Graced with centuries-old sandstone structures and winding cobbled alleys, the picturesque, 4,000-year-old port district of Jaffa is the most ancient part of Tel Aviv. In recent decades, it has also emerged as something of a cultural center, with artists and dealers moving their studios and galleries here. Now, the neighborhood finally has a hotel worthy of its impressive past and present.
Over the last several years, contemporary minimalist master John Pawson has brought his expertise to Jaffa, working with real estate developer and contemporary-art collector Aby Rosen to convert and expand a 19th-century neoclassical structure that formerly served as a French hospital and monastery into the Jaffa. The complex, which opened over the summer and is owned by Rosen, comprises a 120-room hotel and 32-unit residential building that together enclose a beautifully landscaped, entirely secluded central courtyard. Amenities include an outdoor pool in a small adjacent courtyard and a spa, as well as a bar and lounge set under the soaring cross vaults of the monastery’s chapel. In addition, there are two eateries from New York’s Major Food Group, the folks behind Manhattan’s Dirty French, Carbone and former Four Seasons restaurant in the Mies van der Rohe–designed Seagram Building, which Rosen also owns.
Collaborating with a local architect and conservationist, Pawson restored and preserved much of the original structure and details — moldings and stained-glass windows, columns and tiled floors — then finished his sparely decorated spaces with custom furniture of his own design, modern pieces and sleek surfaces that all read as smart and sensitive combinations of new and old. This is especially true in the chapel bar and in the lobby, where mid-century icons by such masters as Shiro Kuramata and Pierre Paulin sit cheek by jowl with the remains of a bastion wall, uncovered during the excavation and renovation, that dates to the Crusades of the 13th century.
Here, Pawson walks us through the building’s past and present.
My brief was very clear: to create a hotel that would give new life to a site full of history. The program centered on the usual gathering, recreational and private spaces. The critical thing was to make a narrative that could comfortably hold a specific and very powerful blend of the contemporary, the archaeological and the historical. For me, it’s always ultimately about creating atmosphere and a sense of place.
The inspiration was Jaffa itself — its layers, the ancient walls, the way balconies animate the streetscapes, the textures of the different surfaces, the brilliance of the Mediterranean light and the quality of the shadow. A direct reference can be found in the mashrabiya screens that cover the windows, the balustrades of the balconies and the entrance hallway to the lobby. The patterns of the perforations are a modern interpretation of vernacular designs.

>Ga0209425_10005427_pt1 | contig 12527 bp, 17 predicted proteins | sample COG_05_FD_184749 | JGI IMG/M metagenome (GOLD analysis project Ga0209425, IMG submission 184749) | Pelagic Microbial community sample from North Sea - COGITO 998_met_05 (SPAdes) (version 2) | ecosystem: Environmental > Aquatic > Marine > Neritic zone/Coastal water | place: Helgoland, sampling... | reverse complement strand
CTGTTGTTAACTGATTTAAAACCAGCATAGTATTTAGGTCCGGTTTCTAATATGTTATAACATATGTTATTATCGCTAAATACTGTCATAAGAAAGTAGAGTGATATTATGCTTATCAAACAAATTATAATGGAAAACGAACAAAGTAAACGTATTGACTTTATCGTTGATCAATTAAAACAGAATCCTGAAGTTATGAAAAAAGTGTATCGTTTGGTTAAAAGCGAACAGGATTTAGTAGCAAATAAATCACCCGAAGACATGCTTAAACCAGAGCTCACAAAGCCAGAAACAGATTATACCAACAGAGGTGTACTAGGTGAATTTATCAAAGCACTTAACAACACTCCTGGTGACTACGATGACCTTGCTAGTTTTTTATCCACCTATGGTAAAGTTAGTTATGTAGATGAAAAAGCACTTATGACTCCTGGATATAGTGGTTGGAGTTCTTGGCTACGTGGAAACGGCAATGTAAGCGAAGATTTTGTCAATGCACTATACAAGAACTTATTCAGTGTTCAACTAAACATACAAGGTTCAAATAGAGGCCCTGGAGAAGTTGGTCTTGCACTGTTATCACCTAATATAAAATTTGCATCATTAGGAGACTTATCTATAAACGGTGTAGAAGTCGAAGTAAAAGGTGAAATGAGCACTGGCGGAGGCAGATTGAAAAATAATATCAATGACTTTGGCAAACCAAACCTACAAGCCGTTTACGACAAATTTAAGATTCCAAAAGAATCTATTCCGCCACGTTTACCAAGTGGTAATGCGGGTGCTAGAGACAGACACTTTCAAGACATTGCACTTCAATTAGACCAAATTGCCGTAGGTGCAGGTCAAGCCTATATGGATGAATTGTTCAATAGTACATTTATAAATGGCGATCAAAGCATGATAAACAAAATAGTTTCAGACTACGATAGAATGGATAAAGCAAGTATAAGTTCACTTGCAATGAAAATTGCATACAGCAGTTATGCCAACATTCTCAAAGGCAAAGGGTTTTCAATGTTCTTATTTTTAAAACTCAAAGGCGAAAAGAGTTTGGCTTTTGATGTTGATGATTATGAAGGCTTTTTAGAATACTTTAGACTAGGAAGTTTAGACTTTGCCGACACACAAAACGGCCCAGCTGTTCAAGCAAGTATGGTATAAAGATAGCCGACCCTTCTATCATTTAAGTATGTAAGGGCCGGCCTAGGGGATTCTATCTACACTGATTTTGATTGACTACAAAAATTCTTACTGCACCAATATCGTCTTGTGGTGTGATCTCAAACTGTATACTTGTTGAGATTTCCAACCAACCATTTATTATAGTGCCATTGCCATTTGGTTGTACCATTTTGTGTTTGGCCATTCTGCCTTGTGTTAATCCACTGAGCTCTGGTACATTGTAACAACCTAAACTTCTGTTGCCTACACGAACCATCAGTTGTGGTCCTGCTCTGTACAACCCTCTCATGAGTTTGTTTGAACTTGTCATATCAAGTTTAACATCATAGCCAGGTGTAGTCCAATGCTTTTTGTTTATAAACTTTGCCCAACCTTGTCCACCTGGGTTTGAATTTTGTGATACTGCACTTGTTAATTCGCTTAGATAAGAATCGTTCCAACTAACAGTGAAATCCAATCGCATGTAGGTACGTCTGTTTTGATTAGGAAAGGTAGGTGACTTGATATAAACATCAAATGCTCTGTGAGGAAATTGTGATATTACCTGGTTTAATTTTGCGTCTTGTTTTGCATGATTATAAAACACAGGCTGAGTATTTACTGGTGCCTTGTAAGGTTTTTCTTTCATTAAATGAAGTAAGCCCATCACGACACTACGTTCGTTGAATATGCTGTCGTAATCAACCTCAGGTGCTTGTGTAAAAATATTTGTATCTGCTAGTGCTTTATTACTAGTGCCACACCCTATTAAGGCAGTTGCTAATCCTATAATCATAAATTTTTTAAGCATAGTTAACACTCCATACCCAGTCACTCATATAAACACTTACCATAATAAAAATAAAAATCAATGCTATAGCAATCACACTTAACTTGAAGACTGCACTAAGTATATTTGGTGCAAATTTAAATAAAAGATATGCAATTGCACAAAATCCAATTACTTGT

The color palette derives primarily from the tones of the local stone. This is closely referenced in such elements as wallpaper made especially for the project by creating a digital image of a part of a wall from the site.
The Art of the Mix
The juxtaposition of the contemporary elements of the lobby — the Damien Hirst spin paintings, the modern furniture and the lighting — with the section of Crusader wall rising through is very powerful.
The Favorite Finishing Touch
If you walk around Jaffa’s flea market, you will always see people gathered round shesh besh backgammon boards and drinking mint tea. We decided to make this ritual part of the social life of the lobby by creating the Shesh Besh lounge and adding custom-designed game boards.
The Speed Bump
The old building presented a number of intense challenges. In some of the rooms, we have compressed all the services into a mirrored cube, which creates a very special atmosphere and sense of space.
The Custom Commission
We designed a whole range of pieces for this project, from carpets to desks, beds, throws, corner sofas and trays. In particular, each room’s eight-and-a-half-foot-high mirror incorporates the TV, sound system, lighting and, on the reverse side, a shelving unit.
The Room to Book
Either one on the top floor of the old building or the rooms with vaulted ceilings on the ground floor, which retain all the original features, including windows, niches, doors and wall plaster.
The Splendid Surprise
The architecture is full of surprises as you walk through. One of my favorite moments is the amazing framed view from the north courtyard through a gap between the old and new buildings, bridged by rich landscaping.
The Comforts of Home
I love the unexpected intimacy of the courtyard, where you are canopied by trees and surrounded by historic architecture on three sides, which provides a sense of scale.